Former NSW Liberal premier John Fahey has died, with Gladys Berejiklian leading the tributes.
Former NSW Liberal premier John Fahey has died, with Gladys Berejiklian leading the tributes.

Former NSW premier John Fahey dies

Former NSW Liberal premier John Fahey has died.

Mr Fahey served as premier from 1992 to 1995 and dedicated almost two decades of his life in service to NSW and Australia.

Current NSW Premier Gladys Berejiklian led the tributes to him on Saturday morning, acknowledging the key role he played in the successful bid for Sydney to host the Olympic Games in 2000.

"Many of us would remember the celebrations that immediately swept the nation after Sydney was announced as the winner - and the image of Mr Fahey jumping for joy at the news," Ms Berejiklian said in a statement.

"Personally, I am grateful for John's support and encouragement. He has always been a wonderful role model to generations of Liberals. His contribution to the state and nation will leave a lasting legacy.

"History will also remember him as a brave man, for his quick-thinking and selfless action to protect Prince Charles from an attack on Australia Day in 1994."

John Fahey played a key role in Sydney securing the 2000 Olympic Games. 
Picture: Damian Shaw
John Fahey played a key role in Sydney securing the 2000 Olympic Games. Picture: Damian Shaw

 

Mr Fahey was elected as state member for Camden in 1984. Twelve years later, he switched to federal politics and was elected to the seat of Macarthur, where he served as finance minister in the Howard Government.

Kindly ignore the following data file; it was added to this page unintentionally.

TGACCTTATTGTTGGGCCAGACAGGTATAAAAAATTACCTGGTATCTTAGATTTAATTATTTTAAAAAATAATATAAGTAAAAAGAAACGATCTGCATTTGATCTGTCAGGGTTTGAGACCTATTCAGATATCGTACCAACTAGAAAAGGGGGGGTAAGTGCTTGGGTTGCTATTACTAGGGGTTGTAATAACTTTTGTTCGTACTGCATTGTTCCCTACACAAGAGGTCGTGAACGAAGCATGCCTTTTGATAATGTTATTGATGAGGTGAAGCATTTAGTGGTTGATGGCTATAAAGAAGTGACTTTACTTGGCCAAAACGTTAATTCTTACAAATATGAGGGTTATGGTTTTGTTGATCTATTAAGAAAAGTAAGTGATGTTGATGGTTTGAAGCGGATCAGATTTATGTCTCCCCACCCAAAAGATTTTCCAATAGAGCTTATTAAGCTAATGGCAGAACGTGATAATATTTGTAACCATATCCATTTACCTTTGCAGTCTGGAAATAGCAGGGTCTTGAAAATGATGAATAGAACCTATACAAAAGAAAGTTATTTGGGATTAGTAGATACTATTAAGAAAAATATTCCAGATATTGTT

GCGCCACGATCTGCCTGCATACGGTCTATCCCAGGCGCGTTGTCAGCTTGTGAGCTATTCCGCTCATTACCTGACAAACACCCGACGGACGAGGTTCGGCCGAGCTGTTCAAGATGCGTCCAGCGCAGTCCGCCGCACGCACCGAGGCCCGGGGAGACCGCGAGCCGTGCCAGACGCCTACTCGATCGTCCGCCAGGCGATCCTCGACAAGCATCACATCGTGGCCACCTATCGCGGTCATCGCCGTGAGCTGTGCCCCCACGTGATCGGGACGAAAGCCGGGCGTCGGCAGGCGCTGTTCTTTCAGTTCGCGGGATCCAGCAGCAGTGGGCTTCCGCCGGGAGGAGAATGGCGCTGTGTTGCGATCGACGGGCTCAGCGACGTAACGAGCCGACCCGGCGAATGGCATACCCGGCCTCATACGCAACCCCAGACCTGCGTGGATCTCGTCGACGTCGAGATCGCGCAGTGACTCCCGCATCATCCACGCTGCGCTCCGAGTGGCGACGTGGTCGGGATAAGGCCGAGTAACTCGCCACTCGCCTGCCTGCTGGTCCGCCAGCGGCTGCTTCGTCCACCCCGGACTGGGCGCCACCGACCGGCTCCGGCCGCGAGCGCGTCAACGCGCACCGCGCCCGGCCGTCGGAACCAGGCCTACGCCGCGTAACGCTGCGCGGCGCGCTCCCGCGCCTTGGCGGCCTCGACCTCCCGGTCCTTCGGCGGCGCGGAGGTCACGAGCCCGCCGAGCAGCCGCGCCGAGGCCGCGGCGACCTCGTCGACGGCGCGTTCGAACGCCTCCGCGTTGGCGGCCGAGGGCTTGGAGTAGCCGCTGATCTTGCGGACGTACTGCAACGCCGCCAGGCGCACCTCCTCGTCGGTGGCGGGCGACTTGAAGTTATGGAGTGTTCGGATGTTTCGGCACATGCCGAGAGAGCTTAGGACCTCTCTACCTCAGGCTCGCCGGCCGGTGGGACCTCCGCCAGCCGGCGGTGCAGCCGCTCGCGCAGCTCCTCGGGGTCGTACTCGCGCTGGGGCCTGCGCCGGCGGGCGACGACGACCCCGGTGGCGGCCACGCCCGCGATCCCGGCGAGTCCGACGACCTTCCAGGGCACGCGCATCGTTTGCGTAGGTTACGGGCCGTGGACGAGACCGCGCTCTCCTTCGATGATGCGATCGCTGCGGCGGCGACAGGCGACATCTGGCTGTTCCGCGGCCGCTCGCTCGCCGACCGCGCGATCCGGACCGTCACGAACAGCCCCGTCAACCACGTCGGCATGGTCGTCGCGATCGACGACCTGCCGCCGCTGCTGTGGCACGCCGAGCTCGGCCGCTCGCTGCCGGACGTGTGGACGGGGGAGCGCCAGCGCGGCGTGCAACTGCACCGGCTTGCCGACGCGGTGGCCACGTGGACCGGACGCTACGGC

He helped drive major reforms for NSW, both as premier and as a senior member of the Greiner Government, including the introduction of the Disability Services Act, the NSW Senior's Card and the first NSW Minister for the Status of Women.

As Minister for Industrial Relations, he also led a major overhaul of NSW's Industrial Relations system.

After migrating to Picton from New Zealand as a boy, Mr Fahey was raised with strong Catholic values, which remained with him his whole life.

He dedicated 17 years of his life to politics before retiring in 2001.

He is survived by wife Colleen, his children and grandchildren.

The family has been offered a state memorial service.

Originally published as Former NSW premier John Fahey dies



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